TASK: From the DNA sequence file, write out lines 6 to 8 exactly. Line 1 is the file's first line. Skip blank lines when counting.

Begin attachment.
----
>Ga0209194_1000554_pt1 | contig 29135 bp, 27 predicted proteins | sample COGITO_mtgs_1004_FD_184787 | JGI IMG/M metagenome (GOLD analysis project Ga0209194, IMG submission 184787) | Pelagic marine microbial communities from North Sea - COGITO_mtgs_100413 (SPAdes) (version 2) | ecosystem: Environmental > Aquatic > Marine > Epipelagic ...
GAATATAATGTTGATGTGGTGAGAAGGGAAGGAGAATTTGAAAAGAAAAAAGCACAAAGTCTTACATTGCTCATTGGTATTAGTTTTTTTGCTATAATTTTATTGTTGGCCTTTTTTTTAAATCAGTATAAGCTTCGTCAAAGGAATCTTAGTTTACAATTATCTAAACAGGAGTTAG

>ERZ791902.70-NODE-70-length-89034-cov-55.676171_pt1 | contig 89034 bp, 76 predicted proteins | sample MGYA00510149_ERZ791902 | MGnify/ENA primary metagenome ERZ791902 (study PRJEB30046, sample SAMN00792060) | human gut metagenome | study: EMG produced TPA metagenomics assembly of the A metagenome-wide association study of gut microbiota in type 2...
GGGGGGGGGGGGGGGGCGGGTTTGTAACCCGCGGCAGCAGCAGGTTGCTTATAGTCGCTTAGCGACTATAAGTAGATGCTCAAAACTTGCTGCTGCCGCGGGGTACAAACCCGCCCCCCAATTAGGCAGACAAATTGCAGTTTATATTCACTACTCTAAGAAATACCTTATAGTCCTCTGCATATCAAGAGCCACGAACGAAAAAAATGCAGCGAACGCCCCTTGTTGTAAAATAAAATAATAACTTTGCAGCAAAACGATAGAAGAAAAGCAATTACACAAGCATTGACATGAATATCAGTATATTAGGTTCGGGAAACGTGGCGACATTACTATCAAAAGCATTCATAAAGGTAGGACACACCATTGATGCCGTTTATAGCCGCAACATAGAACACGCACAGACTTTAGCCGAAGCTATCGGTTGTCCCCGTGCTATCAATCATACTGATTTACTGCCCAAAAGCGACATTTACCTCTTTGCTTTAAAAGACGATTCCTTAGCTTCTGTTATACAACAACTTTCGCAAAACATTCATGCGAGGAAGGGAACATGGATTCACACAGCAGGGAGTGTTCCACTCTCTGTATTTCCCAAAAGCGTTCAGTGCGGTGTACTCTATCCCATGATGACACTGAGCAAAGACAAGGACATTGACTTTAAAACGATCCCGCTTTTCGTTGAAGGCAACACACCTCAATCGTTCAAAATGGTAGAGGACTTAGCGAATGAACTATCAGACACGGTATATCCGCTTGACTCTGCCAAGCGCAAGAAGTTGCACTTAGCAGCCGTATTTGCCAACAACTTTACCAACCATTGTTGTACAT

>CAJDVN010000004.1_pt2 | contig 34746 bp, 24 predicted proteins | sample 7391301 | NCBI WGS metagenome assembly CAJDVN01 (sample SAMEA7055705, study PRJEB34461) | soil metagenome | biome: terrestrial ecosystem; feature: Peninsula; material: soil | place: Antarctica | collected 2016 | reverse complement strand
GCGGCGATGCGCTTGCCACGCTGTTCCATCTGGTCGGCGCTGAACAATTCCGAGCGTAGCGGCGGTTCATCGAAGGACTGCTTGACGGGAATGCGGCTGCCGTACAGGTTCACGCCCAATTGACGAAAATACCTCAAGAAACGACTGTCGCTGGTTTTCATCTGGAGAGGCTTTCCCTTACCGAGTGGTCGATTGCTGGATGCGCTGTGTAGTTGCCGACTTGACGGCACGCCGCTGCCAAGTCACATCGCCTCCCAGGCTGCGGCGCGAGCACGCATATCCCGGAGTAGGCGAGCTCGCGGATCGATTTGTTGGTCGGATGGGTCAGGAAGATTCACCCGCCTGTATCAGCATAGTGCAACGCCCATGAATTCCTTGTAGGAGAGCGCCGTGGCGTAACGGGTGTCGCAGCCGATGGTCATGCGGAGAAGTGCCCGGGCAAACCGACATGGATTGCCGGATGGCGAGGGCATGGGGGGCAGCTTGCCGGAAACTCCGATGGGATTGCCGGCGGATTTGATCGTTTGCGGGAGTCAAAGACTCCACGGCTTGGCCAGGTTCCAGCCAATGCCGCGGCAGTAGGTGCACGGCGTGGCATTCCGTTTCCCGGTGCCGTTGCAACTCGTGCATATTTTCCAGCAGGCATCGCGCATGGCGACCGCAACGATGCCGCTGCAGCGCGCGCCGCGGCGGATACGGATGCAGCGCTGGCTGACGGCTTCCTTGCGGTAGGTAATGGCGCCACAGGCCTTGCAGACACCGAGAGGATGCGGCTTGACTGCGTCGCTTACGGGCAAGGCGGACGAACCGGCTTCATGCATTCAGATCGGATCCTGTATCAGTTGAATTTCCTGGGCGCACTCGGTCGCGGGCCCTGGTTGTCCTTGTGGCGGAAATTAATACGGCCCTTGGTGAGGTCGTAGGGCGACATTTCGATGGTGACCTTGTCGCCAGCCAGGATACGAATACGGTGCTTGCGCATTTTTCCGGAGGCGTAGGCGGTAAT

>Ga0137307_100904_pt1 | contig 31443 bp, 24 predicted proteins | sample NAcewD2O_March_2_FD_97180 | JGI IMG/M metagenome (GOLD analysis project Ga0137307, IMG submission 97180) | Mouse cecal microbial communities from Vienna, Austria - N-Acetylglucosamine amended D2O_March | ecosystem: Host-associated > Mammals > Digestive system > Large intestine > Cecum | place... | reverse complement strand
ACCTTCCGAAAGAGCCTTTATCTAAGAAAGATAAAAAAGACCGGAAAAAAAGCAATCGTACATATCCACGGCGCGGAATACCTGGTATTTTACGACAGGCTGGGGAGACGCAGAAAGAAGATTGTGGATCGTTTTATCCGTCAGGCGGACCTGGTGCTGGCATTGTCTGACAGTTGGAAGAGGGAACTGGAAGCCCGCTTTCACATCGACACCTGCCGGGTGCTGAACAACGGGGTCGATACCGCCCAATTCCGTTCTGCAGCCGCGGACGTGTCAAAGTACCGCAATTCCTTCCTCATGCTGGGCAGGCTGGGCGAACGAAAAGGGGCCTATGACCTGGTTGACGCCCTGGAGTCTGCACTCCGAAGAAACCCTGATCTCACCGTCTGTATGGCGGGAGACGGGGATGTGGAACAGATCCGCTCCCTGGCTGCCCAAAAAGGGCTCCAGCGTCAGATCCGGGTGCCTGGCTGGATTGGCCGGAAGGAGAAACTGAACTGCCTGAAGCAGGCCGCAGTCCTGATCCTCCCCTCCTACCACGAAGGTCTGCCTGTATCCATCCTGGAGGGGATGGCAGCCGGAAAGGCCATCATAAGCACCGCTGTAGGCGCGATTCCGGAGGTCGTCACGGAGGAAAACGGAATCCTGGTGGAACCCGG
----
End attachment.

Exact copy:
GCGGCGATGCGCTTGCCACGCTGTTCCATCTGGTCGGCGCTGAACAATTCCGAGCGTAGCGGCGGTTCATCGAAGGACTGCTTGACGGGAATGCGGCTGCCGTACAGGTTCACGCCCAATTGACGAAAATACCTCAAGAAACGACTGTCGCTGGTTTTCATCTGGAGAGGCTTTCCCTTACCGAGTGGTCGATTGCTGGATGCGCTGTGTAGTTGCCGACTTGACGGCACGCCGCTGCCAAGTCACATCGCCTCCCAGGCTGCGGCGCGAGCACGCATATCCCGGAGTAGGCGAGCTCGCGGATCGATTTGTTGGTCGGATGGGTCAGGAAGATTCACCCGCCTGTATCAGCATAGTGCAACGCCCATGAATTCCTTGTAGGAGAGCGCCGTGGCGTAACGGGTGTCGCAGCCGATGGTCATGCGGAGAAGTGCCCGGGCAAACCGACATGGATTGCCGGATGGCGAGGGCATGGGGGGCAGCTTGCCGGAAACTCCGATGGGATTGCCGGCGGATTTGATCGTTTGCGGGAGTCAAAGACTCCACGGCTTGGCCAGGTTCCAGCCAATGCCGCGGCAGTAGGTGCACGGCGTGGCATTCCGTTTCCCGGTGCCGTTGCAACTCGTGCATATTTTCCAGCAGGCATCGCGCATGGCGACCGCAACGATGCCGCTGCAGCGCGCGCCGCGGCGGATACGGATGCAGCGCTGGCTGACGGCTTCCTTGCGGTAGGTAATGGCGCCACAGGCCTTGCAGACACCGAGAGGATGCGGCTTGACTGCGTCGCTTACGGGCAAGGCGGACGAACCGGCTTCATGCATTCAGATCGGATCCTGTATCAGTTGAATTTCCTGGGCGCACTCGGTCGCGGGCCCTGGTTGTCCTTGTGGCGGAAATTAATACGGCCCTTGGTGAGGTCGTAGGGCGACATTTCGATGGTGACCTTGTCGCCAGCCAGGATACGAATACGGTGCTTGCGCATTTTTCCGGAGGCGTAGGCGGTAAT

>Ga0137307_100904_pt1 | contig 31443 bp, 24 predicted proteins | sample NAcewD2O_March_2_FD_97180 | JGI IMG/M metagenome (GOLD analysis project Ga0137307, IMG submission 97180) | Mouse cecal microbial communities from Vienna, Austria - N-Acetylglucosamine amended D2O_March | ecosystem: Host-associated > Mammals > Digestive system > Large intestine > Cecum | place... | reverse complement strand
ACCTTCCGAAAGAGCCTTTATCTAAGAAAGATAAAAAAGACCGGAAAAAAAGCAATCGTACATATCCACGGCGCGGAATACCTGGTATTTTACGACAGGCTGGGGAGACGCAGAAAGAAGATTGTGGATCGTTTTATCCGTCAGGCGGACCTGGTGCTGGCATTGTCTGACAGTTGGAAGAGGGAACTGGAAGCCCGCTTTCACATCGACACCTGCCGGGTGCTGAACAACGGGGTCGATACCGCCCAATTCCGTTCTGCAGCCGCGGACGTGTCAAAGTACCGCAATTCCTTCCTCATGCTGGGCAGGCTGGGCGAACGAAAAGGGGCCTATGACCTGGTTGACGCCCTGGAGTCTGCACTCCGAAGAAACCCTGATCTCACCGTCTGTATGGCGGGAGACGGGGATGTGGAACAGATCCGCTCCCTGGCTGCCCAAAAAGGGCTCCAGCGTCAGATCCGGGTGCCTGGCTGGATTGGCCGGAAGGAGAAACTGAACTGCCTGAAGCAGGCCGCAGTCCTGATCCTCCCCTCCTACCACGAAGGTCTGCCTGTATCCATCCTGGAGGGGATGGCAGCCGGAAAGGCCATCATAAGCACCGCTGTAGGCGCGATTCCGGAGGTCGTCACGGAGGAAAACGGAATCCTGGTGGAACCCGG